“All Coloradans interested in wolf restoration should view the recording online at a time that is most convenient for you,” said CPW Acting Director Heather Dugan. “Please take a look at the draft plan and submit your input at a public meeting in January and February or through the online comment form,” Dugan said.  

A form for public comment is posted at engagecpw.org and will remain open through Feb. 22, 2023.

5 Public Meetings

Five statewide hearings will be held to acquire information from the public to be considered in developing the Plan. The hearing dates and locations are listed below with approximate times:

  • Jan. 19, 2023 – Colorado Springs – 8 a.m. – 2 p.m.
  • Jan. 25, 2023 – Gunnison – 8 a.m. – 4 p.m.
  • Feb. 7, 2023 – Rifle – 8 a.m. – 4 p.m.
  • Feb. 16, 2023 – Virtual via Zoom – 5:30 p.m. – 8:30 p.m.
  • Feb. 22, 2023 – Denver – 8 a.m. – 3 p.m.

Plan Approval Process

The in-person hearings will begin with CPW providing a brief overview of the plan. All the hearings will provide time for Commissioner questions and discussion. Visit the CPW website for information on participating in these meetings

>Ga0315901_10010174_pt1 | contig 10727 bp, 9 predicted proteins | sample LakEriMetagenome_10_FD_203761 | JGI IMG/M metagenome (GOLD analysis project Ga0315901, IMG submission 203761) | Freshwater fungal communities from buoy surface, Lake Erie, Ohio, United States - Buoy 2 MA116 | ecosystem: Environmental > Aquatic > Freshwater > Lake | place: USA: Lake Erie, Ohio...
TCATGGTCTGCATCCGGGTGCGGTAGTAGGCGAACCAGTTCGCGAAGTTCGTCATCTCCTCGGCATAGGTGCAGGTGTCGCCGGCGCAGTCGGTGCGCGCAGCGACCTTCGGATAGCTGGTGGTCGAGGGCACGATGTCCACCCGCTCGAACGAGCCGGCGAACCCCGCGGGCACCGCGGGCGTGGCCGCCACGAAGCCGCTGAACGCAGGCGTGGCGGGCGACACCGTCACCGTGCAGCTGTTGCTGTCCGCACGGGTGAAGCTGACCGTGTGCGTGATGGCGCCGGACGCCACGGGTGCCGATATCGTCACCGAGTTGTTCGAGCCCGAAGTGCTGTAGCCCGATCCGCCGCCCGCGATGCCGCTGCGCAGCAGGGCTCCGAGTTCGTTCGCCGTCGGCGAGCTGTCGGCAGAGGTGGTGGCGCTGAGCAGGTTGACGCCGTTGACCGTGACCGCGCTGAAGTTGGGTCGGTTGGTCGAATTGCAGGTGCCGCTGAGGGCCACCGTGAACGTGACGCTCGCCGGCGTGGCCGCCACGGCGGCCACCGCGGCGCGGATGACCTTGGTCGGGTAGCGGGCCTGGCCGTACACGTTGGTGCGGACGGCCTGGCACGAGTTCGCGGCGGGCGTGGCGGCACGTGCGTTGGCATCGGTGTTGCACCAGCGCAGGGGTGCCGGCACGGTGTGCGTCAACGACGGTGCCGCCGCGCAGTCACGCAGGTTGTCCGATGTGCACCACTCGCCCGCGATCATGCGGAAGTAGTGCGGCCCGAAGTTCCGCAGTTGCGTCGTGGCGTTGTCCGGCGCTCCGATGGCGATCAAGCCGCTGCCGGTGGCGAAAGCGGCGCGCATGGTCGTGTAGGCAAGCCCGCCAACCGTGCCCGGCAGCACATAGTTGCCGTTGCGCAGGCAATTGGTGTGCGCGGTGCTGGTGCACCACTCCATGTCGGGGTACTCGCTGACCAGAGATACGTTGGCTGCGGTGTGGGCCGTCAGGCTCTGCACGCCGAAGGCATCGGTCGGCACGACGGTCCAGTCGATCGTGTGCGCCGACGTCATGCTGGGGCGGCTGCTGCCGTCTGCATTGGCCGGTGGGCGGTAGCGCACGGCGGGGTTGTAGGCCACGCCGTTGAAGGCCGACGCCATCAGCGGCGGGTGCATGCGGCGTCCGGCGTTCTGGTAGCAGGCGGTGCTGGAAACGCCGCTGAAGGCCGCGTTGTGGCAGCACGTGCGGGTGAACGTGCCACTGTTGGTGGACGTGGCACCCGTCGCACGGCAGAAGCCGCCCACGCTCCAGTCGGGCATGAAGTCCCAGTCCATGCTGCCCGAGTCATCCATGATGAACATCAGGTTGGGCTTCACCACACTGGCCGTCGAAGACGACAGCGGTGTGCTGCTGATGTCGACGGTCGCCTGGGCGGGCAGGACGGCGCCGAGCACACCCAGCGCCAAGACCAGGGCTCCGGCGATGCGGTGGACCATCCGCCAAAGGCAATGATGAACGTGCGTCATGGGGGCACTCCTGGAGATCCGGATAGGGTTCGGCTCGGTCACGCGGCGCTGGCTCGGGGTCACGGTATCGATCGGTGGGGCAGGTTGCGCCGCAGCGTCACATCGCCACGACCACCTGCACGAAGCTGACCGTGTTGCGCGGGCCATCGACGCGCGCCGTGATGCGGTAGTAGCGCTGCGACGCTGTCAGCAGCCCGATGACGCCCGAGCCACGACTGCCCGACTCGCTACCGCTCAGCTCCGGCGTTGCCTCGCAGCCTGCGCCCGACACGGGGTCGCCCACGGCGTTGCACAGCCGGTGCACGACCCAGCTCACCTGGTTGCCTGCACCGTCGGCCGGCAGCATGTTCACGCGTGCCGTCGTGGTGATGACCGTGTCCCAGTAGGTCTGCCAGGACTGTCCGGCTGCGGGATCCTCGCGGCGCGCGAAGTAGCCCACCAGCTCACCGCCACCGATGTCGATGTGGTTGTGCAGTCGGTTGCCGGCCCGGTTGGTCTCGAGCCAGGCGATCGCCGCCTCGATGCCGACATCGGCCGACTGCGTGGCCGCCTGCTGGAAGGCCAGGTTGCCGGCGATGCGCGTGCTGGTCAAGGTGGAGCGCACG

1. April 6, 2023 – Final Draft Plan and Regulations (Step 1 of 2), TBD, 8 a.m. – 5 p.m.
    CPW staff will present the final draft Plan and associated regulations (Step 1 of 2). In-person public comment will be taken in a similar manner to the hearings and online comments may be made through engagecpw.org. The meeting will be streamed to YouTube to listen to live or by recording.
  2. May 3 – 4, 2023 – Final Plan and Regulations (Step 2 of 2) Approval, Glenwood Springs – Times TBD
    Commissioners will vote on approval of the final Plan and associated wolf regulations.

Visit CPW’s Stay Informed page and sign up for the Wolf Reintroduction eNews to stay up to date with CPW’s Wolf Restoration efforts.